|System: X360, PS3, PC||Review Rating Legend|
|Dev: Ubisoft Montreal||1.0 - 1.9 = Avoid||4.0 - 4.4 = Great|
|Pub: Ubisoft||2.0 - 2.4 = Poor||4.5 - 4.9 = Must Buy|
|Release: March 18, 2008||2.5 - 2.9 = Average||5.0 = The Best|
|Players: 1-16||3.0 - 3.4 = Fair|
|ESRB Rating: Mature||3.5 - 3.9 = Good|
by Jonathan Marx
Tom Clancy's Rainbow Six Vegas 2; the name is nearly the same and so is the game. However, a few tweaks and additions here and there have slightly improved this tactical shooter. The intriguing level design, solid presentation, and killer online play have Rainbow Six Vegas 2 coming up sevens!
Veterans of the series will be thrilled to know that well enough has been left alone. The same great gameplay we have come to love is fully intact. On the other hand, don't expect a whole lot of innovation. In fact, Vegas 2 almost feels like a lengthy expansion to the original rather than a full fledged sequel. I'm sure that comment will have the accomplished folks at Ubisoft Montreal a bit miffed, but as a critic of the series I would be remiss if I didn't point it out. However, as a fan I'm ecstatic with the feel of the game and the final result. It's everything you'd expect from a Rainbow Six title. New additions to the game include such mundane things as new weapons, armor, and a sprint function in addition to more significant extras such as a unified campaign and online player-created identity, expanded online modes of play, seamless single-player to co-op campaigns, and an even richer advancement system.
The ability to create your own face via LIVE Vision or the PlayStation Eye and then rack up experience and upgrades that go with you in both single and multiplayer modes, is fantastic. There are eleven all-new, concentrated multiplayer maps and two new adversarial modes called Total Conquest and Team Leader. These new multiplayer modes really help to set Vegas 2 apart tactically from other multiplayer shooters, and the improved co-op mode allows players to join in with friends and online buddies mid-campaign. Being able to jump in and out of the co-op story is a great feature. Finally, the tiered advancement system is genius and feels very rewarding. Not only will you be rewarded with XP for your proficiency both off and online, but you will also be rewarded with A.C.E.S (Advanced Combat Enhancement Specialization) points for specific actions including long range kills, close combat, and getting around an enemy's cover. Your XP and A.C.E.S. points will accumulate and you will be rewarded with weaponry, clothing, gadgets, and equipment to help further customize your character.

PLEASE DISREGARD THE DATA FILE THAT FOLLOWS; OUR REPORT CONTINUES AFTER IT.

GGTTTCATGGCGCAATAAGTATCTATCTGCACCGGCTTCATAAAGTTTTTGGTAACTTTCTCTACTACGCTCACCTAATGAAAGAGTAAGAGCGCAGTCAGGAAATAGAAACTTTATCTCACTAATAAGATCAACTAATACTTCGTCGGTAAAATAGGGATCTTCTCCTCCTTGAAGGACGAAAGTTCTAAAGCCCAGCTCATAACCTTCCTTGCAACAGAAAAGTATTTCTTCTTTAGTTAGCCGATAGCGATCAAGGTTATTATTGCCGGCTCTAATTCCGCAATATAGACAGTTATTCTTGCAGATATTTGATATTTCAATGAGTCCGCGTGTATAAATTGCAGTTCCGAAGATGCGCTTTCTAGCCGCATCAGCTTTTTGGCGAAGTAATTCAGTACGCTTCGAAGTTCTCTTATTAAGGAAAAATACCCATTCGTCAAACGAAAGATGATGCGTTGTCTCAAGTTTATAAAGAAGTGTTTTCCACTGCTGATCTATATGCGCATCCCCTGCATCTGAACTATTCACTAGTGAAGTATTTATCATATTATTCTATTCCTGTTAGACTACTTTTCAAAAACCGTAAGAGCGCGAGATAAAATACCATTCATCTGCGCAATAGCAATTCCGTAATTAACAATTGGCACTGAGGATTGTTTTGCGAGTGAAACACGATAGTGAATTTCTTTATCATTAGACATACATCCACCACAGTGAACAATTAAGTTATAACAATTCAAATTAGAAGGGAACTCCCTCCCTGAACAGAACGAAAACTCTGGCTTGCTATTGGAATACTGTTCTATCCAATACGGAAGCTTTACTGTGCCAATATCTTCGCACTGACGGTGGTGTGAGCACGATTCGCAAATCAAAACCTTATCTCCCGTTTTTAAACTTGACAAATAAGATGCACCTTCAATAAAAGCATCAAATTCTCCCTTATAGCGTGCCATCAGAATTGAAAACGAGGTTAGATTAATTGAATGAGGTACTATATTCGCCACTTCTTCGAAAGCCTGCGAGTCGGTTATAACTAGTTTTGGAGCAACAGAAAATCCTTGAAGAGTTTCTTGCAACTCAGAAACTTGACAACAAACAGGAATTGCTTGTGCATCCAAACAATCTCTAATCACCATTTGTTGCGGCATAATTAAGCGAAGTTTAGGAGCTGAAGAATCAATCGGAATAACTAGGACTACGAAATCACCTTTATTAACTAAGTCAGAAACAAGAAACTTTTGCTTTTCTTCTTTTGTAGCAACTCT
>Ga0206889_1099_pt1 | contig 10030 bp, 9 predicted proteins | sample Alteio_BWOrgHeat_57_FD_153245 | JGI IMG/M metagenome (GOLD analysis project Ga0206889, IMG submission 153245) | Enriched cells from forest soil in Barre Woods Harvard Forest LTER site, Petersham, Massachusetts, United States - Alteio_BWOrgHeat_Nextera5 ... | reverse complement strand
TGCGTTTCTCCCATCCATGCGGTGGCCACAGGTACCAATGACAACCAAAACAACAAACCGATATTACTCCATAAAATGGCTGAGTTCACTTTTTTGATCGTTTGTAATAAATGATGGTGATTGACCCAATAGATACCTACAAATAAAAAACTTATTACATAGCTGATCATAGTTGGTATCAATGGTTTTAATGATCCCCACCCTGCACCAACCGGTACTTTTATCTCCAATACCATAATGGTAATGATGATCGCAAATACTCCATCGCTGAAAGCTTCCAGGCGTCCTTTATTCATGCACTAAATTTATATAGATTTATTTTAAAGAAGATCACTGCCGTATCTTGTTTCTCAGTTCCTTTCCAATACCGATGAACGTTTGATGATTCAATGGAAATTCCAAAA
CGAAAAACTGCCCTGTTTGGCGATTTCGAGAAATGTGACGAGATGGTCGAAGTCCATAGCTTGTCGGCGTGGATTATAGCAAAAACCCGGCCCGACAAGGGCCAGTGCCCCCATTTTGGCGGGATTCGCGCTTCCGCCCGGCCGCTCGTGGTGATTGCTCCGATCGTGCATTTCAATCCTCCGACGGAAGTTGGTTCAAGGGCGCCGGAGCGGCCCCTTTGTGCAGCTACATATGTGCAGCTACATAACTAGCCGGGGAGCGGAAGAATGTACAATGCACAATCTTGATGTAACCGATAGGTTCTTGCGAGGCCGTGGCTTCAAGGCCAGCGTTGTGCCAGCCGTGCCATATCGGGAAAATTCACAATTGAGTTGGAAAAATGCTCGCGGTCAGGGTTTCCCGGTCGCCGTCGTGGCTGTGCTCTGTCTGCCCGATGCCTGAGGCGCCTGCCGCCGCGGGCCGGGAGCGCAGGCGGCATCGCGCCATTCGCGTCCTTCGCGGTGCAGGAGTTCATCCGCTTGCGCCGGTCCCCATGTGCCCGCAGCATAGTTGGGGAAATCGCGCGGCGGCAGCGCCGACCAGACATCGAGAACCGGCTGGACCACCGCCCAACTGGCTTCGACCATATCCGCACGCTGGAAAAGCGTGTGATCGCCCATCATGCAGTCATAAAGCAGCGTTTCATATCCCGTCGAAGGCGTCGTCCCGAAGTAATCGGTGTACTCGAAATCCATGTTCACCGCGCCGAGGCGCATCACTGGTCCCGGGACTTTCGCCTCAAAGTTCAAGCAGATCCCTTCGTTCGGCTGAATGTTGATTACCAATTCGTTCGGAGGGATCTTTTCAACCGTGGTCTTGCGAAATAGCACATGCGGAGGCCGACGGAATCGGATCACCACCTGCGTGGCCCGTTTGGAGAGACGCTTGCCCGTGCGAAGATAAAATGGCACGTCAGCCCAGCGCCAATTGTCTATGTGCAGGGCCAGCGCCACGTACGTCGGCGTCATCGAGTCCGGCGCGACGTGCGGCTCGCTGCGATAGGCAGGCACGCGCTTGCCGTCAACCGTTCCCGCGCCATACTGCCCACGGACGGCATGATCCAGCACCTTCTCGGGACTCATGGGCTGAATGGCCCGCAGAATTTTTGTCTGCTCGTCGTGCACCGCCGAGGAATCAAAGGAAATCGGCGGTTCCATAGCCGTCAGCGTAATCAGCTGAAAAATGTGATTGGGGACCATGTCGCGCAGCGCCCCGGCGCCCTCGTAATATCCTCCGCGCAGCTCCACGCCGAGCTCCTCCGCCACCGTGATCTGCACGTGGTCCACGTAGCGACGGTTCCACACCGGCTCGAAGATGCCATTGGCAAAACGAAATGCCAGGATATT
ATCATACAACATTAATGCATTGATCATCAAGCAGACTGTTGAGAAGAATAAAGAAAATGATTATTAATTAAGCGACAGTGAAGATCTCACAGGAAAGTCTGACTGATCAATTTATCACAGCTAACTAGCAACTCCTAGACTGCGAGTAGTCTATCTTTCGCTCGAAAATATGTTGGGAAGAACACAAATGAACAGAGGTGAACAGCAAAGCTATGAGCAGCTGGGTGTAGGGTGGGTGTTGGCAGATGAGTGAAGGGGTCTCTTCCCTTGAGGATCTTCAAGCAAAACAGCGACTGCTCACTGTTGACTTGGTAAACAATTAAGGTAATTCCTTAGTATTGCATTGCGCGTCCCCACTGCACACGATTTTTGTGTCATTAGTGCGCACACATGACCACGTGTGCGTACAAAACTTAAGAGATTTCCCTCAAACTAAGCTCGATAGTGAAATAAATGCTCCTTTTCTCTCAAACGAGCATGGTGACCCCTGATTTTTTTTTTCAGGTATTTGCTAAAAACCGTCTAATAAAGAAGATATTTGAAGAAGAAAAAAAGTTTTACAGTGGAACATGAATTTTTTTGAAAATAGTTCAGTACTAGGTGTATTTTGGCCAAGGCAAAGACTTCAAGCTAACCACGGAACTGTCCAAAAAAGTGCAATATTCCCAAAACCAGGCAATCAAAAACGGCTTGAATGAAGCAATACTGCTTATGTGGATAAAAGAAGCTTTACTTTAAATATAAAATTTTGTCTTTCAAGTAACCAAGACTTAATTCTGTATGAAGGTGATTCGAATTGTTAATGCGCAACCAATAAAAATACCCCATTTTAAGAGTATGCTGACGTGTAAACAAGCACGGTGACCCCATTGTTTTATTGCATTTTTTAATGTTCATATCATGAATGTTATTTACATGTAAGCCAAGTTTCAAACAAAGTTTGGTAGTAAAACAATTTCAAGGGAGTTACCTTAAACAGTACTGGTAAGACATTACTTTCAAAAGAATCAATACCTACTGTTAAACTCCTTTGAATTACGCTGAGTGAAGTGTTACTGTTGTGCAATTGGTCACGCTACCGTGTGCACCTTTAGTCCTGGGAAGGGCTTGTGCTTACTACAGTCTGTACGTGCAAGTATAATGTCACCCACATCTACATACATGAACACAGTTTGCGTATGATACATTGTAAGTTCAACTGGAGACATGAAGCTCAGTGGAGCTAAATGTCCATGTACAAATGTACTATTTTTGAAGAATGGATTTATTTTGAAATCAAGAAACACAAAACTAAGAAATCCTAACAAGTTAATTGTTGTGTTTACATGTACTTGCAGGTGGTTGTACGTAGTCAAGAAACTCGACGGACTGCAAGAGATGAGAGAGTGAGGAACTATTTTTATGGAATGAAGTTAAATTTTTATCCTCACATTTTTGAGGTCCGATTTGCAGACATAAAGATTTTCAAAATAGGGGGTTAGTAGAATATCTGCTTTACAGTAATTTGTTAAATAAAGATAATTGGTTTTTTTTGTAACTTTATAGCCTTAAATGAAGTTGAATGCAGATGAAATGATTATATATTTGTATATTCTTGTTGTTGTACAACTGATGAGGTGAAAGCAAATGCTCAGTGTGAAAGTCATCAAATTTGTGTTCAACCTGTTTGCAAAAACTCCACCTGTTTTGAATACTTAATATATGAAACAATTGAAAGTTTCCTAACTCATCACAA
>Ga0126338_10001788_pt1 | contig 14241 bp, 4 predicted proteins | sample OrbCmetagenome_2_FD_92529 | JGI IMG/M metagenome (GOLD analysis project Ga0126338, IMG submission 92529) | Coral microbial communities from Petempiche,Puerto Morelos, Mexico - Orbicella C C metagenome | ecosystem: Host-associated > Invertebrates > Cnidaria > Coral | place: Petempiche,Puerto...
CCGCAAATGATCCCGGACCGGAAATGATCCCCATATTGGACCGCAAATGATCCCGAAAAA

As one would expect, the campaign is completely new though the story is yawningly standard. But who really cares right? What makes Vegas 2 so good is the engrossing level design. For those unfamiliar with the series, the linear feel of standard shooter campaigns is broken up in the Rainbow Six series by rooms with multiple entry points and cramped, obstacle-laden facilities that make you cover your six, constantly find protected areas, and methodically purge the complexes plagued by the terrorist threat. Tagging tangos with your snake cam before chucking in a flash bang is a must if you expect to survive in the "Realistic" difficulty level. The only problem with this methodical approach is that eventually it gets to feel routine rather than interesting. That being said, the attention to detail and uncanny realism poured into every level makes Vegas 2 feel more like an armed forces-developed tactical training simulator rather than a $60 toy for your living room.
The visuals are good if not quite as crisp as they could be. Fortunately, the frame rate is smooth and allows for truly engaging, glitch-free fun. As I previously mentioned, the environments are very realistic and help to bring the tactical shooter to life. I also really enjoyed the detailed equipment, clothing, accessories, and weapon choices. They are incredibly accurate and lifelike, and are a joy to unlock and wear as a badge of courage and skill in multiplayer frag-fests. Aurally, the game packs a wallop. The world of Vegas 2 sounds amazingly authentic, and the voiceover work really makes you feel like you're part of a clandestine special forces unit. Details such as the chatter over the comms devices, the sickly gurgling of mortally wounded foes, and the unique report of the various weapons are great. I did have to turn down the sound effects and music however, in order to be able to hear the interactions between the intel sources and my squad.